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‘We shouldn’t have any hubris to know how markets will react’ to the election: strategist

Samantha Azzarello, J.P. Morgan Asset Management Global Strategist, joins Yahoo Finance’s Akiko Fujita and Zack Guzman to discuss her thoughts on what’s driving the markets politically and socially, and where investors should be investing.

Video Transcript

AKIKO FUJITA: For a closer look on what all this means for the markets, let's bring in Samantha Azzarello. She is J.P. Morgan Asset Management Global Strategist there. And, Samantha, an important thing that you note here, that policy, not politics is what matters more to the markets. And yet here we are a day before the election. We're seeing the Dow up 400 points. What does that tell you about what investors are thinking about policy on the other side of the election?

SAMANTHA AZZARELLO: I mean, it's a little bit unexpected that the market would be rallying the day before the election. I will just say we're coming off of the worst week since March, right? The market was down last week almost 5%, so you could have a little bit of a technical rebound given that.

But I will-- I will say, Akiko, this really comes down to the idea that uncertainty is at its highest point. The VIX spiked to 38. From here, we only get more information, right, tomorrow and then, you know, through the week. We're going to have more information. And once we know the outcome, markets can settle down. They just want to know one way or the other which way is the election going?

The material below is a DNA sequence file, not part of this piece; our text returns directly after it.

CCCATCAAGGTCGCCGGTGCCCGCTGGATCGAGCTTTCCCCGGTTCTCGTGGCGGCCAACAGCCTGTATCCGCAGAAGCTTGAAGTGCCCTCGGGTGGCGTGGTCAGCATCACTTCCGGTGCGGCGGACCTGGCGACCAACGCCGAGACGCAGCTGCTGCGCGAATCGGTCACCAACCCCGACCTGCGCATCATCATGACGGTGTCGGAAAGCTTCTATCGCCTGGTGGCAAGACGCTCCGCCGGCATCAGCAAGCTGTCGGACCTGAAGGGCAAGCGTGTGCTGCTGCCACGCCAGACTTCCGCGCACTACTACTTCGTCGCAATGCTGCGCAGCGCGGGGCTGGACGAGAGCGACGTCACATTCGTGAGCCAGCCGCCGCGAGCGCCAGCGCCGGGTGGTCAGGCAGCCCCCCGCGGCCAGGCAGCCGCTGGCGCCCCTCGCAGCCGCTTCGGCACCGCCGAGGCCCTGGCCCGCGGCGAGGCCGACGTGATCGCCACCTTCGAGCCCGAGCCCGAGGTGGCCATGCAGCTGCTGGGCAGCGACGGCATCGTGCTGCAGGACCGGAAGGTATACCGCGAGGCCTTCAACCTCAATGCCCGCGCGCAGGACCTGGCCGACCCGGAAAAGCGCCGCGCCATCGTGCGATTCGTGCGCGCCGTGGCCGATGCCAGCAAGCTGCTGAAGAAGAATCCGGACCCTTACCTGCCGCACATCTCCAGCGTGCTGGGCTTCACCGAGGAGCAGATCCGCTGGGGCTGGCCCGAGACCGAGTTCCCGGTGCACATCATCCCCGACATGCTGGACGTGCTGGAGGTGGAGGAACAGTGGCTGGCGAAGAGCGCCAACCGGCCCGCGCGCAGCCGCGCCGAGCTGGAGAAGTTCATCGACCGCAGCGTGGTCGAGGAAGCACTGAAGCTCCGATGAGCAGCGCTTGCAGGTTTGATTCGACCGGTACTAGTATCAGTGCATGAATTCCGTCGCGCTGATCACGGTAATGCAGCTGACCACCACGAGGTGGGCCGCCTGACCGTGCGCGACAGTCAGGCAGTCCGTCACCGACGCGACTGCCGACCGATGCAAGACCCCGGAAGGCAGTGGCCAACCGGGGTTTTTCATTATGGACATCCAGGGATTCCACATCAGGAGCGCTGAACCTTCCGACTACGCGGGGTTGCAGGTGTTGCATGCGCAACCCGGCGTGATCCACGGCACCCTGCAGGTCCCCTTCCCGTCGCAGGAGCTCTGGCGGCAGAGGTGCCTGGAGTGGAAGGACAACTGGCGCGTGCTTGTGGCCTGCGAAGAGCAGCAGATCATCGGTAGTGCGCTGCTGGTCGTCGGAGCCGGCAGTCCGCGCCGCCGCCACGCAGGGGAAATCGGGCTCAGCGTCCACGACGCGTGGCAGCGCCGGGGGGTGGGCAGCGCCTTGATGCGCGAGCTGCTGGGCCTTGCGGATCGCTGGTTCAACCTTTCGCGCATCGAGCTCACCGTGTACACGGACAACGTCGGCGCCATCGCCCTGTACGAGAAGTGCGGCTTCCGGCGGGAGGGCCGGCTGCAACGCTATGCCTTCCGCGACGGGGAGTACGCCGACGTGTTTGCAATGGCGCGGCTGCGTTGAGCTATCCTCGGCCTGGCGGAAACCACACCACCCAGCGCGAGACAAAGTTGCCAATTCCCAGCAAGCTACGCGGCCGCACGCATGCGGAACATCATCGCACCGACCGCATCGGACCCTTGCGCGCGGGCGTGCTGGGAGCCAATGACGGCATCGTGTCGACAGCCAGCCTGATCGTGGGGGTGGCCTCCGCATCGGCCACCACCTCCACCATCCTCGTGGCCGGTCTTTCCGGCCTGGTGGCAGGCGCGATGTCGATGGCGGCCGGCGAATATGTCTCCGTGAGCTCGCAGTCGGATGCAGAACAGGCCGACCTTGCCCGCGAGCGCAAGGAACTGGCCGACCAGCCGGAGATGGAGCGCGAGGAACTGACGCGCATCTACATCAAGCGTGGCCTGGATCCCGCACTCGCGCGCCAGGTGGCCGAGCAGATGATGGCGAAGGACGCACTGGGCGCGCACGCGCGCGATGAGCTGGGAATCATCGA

ZACK GUZMAN: And when you look at where investors should be kind of bracing for that short-term volatility-- you mentioned the VIX spiking there to 38. Still elevated over what we've seen over the last couple months here. When you look at that front, obviously it's tricky to call things in the short term, but how are you looking at maybe portfolio positioning to maybe use this as a reset opportunity for investors looking at where they should be positioned moving forward?

SAMANTHA AZZARELLO: So, Zack, that's a great question. We really want to focus on what has worked to date, right? What is working right now? We want to keep some of that, some of those pandemic winners. That means we're not abandoning large-cap growth. We're not abandoning those things that are tethered to work from home and, you know, the digitization of many industries, but we also want to take note of what isn't working and what could work in the future.

And for a lot of people and their portfolios, that means value, right, going to some of those underloved, cheaper names. So we're talking about value stocks. We're talking about the parts of the market that are a little bit more cyclical so they're going to recover as we crush the COVID curve and as the global economy continues to recover. So I'm really talking about industrials, materials, and financials, and these are parts of the market that have not done well year to date.

AKIKO FUJITA: And, Samantha, I take it you're looking at those sectors regardless of who wins the presidential race whenever the results actually come out. What about the timing of these results? You know, we've been talking so much over the last few weeks about the volatility that's expected, the uncertainty that's expected on election night. What are you sensing right now based on the market moves in terms of the timing of any kind of resolution in this race?